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Economic Behavior, Economic Freedom, and Entrepreneurship

Economic Behavior, Economic Freedom, and Entrepreneurship

Edited by Richard J. Cebula, Joshua Hall, Franklin G. Mixon Jr and James E. Payne

Expert editors add to an important field of research, the economics of entrepreneurship, and explore how institutions influence entrepreneurial behavior. This book provides comprehensive and contemporary insights into the interaction between economic behavior of firms and households, economic freedom, and entrepreneurship, and how it generates an environment with greater opportunities for growth and development for individuals, households, and private-sector firms.

Chapter 17: On the relationship between economic freedom and entrepreneurship

R. W. Hafer

Subjects: economics and finance, austrian economics, economics of entrepreneurship, political economy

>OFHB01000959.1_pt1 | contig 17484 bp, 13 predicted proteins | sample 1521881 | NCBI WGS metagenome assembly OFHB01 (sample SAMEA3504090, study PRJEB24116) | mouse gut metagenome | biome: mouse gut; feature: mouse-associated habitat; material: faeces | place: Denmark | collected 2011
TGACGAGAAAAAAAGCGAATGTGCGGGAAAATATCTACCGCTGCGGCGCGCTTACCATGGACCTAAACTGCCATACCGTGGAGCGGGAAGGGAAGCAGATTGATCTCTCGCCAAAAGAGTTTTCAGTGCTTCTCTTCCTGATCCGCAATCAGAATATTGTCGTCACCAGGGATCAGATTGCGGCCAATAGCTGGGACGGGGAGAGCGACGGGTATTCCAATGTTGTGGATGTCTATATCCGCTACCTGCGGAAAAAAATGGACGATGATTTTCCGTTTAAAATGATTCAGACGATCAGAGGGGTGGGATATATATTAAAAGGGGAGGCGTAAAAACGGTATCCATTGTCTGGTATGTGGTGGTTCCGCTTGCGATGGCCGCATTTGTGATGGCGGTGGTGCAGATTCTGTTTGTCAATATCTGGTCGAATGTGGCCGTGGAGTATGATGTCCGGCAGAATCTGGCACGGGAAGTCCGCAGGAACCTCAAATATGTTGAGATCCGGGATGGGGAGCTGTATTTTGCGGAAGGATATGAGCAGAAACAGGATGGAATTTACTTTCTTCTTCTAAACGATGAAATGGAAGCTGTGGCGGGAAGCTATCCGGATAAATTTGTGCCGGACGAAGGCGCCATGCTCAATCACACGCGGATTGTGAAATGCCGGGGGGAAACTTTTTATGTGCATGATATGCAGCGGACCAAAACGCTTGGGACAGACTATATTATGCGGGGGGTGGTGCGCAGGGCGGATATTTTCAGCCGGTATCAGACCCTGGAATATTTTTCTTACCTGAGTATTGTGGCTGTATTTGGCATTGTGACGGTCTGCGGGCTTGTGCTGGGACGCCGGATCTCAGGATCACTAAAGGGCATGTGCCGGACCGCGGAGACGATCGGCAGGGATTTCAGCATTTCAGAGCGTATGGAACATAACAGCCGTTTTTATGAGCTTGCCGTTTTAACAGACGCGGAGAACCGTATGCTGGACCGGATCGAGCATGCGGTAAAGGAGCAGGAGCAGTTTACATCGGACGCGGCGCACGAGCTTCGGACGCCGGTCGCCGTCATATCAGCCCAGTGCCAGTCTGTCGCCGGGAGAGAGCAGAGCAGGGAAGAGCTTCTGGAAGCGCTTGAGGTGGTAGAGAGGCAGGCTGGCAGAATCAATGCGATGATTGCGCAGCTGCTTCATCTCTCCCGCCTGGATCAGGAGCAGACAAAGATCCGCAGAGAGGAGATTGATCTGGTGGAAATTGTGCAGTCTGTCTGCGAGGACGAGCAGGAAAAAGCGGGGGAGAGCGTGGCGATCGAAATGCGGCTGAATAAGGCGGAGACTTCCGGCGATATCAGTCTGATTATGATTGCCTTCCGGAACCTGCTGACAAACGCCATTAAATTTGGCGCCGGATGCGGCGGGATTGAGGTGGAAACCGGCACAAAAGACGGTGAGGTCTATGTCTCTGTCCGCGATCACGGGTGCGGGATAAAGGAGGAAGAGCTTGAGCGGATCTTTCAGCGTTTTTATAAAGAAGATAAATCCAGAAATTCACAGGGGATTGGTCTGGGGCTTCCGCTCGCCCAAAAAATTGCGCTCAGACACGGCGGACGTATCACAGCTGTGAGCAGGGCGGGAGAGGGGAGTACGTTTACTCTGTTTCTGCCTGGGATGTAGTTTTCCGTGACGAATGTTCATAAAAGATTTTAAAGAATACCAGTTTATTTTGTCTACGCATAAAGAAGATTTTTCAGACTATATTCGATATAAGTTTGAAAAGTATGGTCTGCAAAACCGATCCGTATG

We utilize two measures of entrepreneurial activity not often used in previous research to investigate the relationship between economic freedom and entrepreneurship. One is the Global Entrepreneurship and Development Index. The second is the number of newly formed corporations in a country from the World Bank. We use the Fraser Institute’s Economic Freedom of the World index to gauge country-level economic freedom. The empirical evidence presented here indicates that differences in economic freedom, based on the Economic Freedom of the World index, are statistically and economically important in explaining observed differences in entrepreneurial activity across countries. This conclusion holds whether entrepreneurship is the Global Entrepreneurship and Development Index (GEDI) or the World Bank’s series on new firm incorporations. The evidence indicates that countries with higher levels of economic freedom, other influences held constant, on average have higher levels of entrepreneurial activity.

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